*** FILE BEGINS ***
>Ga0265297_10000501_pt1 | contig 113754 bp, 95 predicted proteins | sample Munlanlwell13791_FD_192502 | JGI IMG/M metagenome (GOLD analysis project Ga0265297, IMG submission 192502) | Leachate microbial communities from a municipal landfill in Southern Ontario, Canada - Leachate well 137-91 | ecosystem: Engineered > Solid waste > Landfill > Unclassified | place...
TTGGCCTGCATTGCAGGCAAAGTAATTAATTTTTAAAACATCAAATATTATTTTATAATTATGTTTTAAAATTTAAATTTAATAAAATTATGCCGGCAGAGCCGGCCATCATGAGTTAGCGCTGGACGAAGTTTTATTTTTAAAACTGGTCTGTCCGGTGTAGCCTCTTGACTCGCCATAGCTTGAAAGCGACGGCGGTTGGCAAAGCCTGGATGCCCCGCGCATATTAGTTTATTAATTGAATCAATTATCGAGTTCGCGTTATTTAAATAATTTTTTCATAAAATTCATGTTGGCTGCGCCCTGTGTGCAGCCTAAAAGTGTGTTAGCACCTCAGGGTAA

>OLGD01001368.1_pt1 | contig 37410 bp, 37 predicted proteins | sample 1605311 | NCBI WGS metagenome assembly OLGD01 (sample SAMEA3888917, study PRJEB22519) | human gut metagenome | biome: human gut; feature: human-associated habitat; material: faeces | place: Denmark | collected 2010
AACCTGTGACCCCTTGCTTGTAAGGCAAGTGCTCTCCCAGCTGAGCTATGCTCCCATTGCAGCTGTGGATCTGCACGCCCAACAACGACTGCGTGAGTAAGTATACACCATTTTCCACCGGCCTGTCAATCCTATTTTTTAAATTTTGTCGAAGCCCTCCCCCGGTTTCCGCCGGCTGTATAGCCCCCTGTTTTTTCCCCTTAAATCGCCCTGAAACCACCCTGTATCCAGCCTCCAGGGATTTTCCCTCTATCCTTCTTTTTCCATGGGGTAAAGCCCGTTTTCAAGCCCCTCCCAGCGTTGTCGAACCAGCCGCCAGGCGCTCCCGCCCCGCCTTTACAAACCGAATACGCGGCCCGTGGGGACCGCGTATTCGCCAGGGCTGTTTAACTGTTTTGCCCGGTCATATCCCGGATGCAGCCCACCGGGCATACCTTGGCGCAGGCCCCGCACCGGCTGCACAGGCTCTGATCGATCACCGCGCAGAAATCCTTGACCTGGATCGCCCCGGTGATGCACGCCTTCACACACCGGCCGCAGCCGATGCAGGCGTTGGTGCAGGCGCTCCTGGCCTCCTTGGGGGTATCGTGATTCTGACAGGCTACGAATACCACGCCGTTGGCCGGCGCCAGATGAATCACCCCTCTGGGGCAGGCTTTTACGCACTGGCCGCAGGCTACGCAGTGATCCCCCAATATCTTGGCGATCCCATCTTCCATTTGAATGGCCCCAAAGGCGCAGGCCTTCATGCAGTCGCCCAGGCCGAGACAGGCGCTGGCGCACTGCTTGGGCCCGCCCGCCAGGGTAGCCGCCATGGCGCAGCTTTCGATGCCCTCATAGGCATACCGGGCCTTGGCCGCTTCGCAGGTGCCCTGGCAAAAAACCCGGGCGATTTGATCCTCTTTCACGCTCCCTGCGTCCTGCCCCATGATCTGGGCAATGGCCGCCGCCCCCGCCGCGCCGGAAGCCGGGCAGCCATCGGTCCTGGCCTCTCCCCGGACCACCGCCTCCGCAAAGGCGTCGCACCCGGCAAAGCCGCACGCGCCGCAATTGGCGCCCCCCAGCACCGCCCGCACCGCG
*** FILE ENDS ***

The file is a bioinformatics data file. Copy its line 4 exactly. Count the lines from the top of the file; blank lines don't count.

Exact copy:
AACCTGTGACCCCTTGCTTGTAAGGCAAGTGCTCTCCCAGCTGAGCTATGCTCCCATTGCAGCTGTGGATCTGCACGCCCAACAACGACTGCGTGAGTAAGTATACACCATTTTCCACCGGCCTGTCAATCCTATTTTTTAAATTTTGTCGAAGCCCTCCCCCGGTTTCCGCCGGCTGTATAGCCCCCTGTTTTTTCCCCTTAAATCGCCCTGAAACCACCCTGTATCCAGCCTCCAGGGATTTTCCCTCTATCCTTCTTTTTCCATGGGGTAAAGCCCGTTTTCAAGCCCCTCCCAGCGTTGTCGAACCAGCCGCCAGGCGCTCCCGCCCCGCCTTTACAAACCGAATACGCGGCCCGTGGGGACCGCGTATTCGCCAGGGCTGTTTAACTGTTTTGCCCGGTCATATCCCGGATGCAGCCCACCGGGCATACCTTGGCGCAGGCCCCGCACCGGCTGCACAGGCTCTGATCGATCACCGCGCAGAAATCCTTGACCTGGATCGCCCCGGTGATGCACGCCTTCACACACCGGCCGCAGCCGATGCAGGCGTTGGTGCAGGCGCTCCTGGCCTCCTTGGGGGTATCGTGATTCTGACAGGCTACGAATACCACGCCGTTGGCCGGCGCCAGATGAATCACCCCTCTGGGGCAGGCTTTTACGCACTGGCCGCAGGCTACGCAGTGATCCCCCAATATCTTGGCGATCCCATCTTCCATTTGAATGGCCCCAAAGGCGCAGGCCTTCATGCAGTCGCCCAGGCCGAGACAGGCGCTGGCGCACTGCTTGGGCCCGCCCGCCAGGGTAGCCGCCATGGCGCAGCTTTCGATGCCCTCATAGGCATACCGGGCCTTGGCCGCTTCGCAGGTGCCCTGGCAAAAAACCCGGGCGATTTGATCCTCTTTCACGCTCCCTGCGTCCTGCCCCATGATCTGGGCAATGGCCGCCGCCCCCGCCGCGCCGGAAGCCGGGCAGCCATCGGTCCTGGCCTCTCCCCGGACCACCGCCTCCGCAAAGGCGTCGCACCCGGCAAAGCCGCACGCGCCGCAATTGGCGCCCCCCAGCACCGCCCGCACCGCG